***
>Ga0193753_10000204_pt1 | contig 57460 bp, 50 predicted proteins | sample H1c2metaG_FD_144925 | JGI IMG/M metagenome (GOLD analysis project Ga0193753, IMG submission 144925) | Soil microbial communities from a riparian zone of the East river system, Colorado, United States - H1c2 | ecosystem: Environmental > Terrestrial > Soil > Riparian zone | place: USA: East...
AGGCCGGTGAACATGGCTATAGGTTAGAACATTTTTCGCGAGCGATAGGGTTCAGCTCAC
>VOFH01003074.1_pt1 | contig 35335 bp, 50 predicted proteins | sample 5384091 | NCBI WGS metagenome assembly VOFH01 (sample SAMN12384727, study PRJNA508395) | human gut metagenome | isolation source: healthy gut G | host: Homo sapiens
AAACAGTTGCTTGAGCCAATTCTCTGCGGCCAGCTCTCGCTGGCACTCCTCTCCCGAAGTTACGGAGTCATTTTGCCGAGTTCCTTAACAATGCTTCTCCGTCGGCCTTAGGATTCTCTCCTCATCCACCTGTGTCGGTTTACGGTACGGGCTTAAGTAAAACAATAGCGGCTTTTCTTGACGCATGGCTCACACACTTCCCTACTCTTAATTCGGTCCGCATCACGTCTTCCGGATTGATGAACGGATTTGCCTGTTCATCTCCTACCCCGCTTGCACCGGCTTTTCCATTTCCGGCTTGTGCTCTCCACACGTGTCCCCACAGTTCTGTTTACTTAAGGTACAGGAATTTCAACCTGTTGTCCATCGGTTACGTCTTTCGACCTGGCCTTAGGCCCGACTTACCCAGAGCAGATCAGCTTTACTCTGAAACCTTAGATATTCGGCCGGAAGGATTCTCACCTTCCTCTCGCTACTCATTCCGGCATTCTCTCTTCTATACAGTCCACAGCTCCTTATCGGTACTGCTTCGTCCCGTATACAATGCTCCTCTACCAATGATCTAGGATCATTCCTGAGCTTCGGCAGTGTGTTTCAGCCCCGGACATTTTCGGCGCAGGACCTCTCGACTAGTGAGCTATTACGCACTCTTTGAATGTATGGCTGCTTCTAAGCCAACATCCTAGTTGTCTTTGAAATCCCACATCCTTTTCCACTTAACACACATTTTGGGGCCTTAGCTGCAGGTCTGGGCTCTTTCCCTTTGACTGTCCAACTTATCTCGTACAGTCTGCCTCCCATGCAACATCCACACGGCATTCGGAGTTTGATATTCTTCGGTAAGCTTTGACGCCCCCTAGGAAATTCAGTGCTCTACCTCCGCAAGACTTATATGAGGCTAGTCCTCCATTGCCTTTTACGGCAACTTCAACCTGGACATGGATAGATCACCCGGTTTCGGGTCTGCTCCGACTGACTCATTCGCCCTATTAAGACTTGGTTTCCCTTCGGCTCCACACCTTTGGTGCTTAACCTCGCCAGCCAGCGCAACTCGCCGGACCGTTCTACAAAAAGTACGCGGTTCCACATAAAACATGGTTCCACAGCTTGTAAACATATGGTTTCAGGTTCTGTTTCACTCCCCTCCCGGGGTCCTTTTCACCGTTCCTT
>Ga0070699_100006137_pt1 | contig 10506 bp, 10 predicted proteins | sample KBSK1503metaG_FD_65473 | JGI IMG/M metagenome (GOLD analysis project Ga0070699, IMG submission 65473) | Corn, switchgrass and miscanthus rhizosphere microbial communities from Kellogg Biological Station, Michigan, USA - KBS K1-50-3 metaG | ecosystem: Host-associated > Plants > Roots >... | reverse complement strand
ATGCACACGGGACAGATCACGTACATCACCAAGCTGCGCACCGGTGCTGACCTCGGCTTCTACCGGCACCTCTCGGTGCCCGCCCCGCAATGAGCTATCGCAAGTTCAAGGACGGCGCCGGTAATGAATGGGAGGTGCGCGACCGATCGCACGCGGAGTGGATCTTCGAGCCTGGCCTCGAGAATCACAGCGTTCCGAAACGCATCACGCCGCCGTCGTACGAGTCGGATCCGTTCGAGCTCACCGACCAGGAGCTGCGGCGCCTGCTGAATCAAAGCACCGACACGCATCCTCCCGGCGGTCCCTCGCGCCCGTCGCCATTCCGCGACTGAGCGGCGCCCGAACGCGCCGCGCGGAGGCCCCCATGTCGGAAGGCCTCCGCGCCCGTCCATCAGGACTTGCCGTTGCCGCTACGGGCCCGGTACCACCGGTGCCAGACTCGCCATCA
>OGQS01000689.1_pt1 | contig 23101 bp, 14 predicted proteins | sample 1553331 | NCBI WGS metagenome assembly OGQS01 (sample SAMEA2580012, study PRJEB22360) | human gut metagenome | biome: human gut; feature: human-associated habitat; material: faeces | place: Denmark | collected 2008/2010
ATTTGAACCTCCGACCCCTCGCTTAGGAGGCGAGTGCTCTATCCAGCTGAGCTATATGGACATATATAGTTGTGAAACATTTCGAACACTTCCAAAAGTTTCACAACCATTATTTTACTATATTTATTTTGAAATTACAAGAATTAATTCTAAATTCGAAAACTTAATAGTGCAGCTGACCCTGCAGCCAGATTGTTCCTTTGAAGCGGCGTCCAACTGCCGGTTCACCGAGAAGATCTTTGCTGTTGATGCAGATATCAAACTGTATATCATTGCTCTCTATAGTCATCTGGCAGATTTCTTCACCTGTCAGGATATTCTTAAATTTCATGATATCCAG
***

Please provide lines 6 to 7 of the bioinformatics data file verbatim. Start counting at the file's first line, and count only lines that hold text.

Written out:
ATGCACACGGGACAGATCACGTACATCACCAAGCTGCGCACCGGTGCTGACCTCGGCTTCTACCGGCACCTCTCGGTGCCCGCCCCGCAATGAGCTATCGCAAGTTCAAGGACGGCGCCGGTAATGAATGGGAGGTGCGCGACCGATCGCACGCGGAGTGGATCTTCGAGCCTGGCCTCGAGAATCACAGCGTTCCGAAACGCATCACGCCGCCGTCGTACGAGTCGGATCCGTTCGAGCTCACCGACCAGGAGCTGCGGCGCCTGCTGAATCAAAGCACCGACACGCATCCTCCCGGCGGTCCCTCGCGCCCGTCGCCATTCCGCGACTGAGCGGCGCCCGAACGCGCCGCGCGGAGGCCCCCATGTCGGAAGGCCTCCGCGCCCGTCCATCAGGACTTGCCGTTGCCGCTACGGGCCCGGTACCACCGGTGCCAGACTCGCCATCA
>OGQS01000689.1_pt1 | contig 23101 bp, 14 predicted proteins | sample 1553331 | NCBI WGS metagenome assembly OGQS01 (sample SAMEA2580012, study PRJEB22360) | human gut metagenome | biome: human gut; feature: human-associated habitat; material: faeces | place: Denmark | collected 2008/2010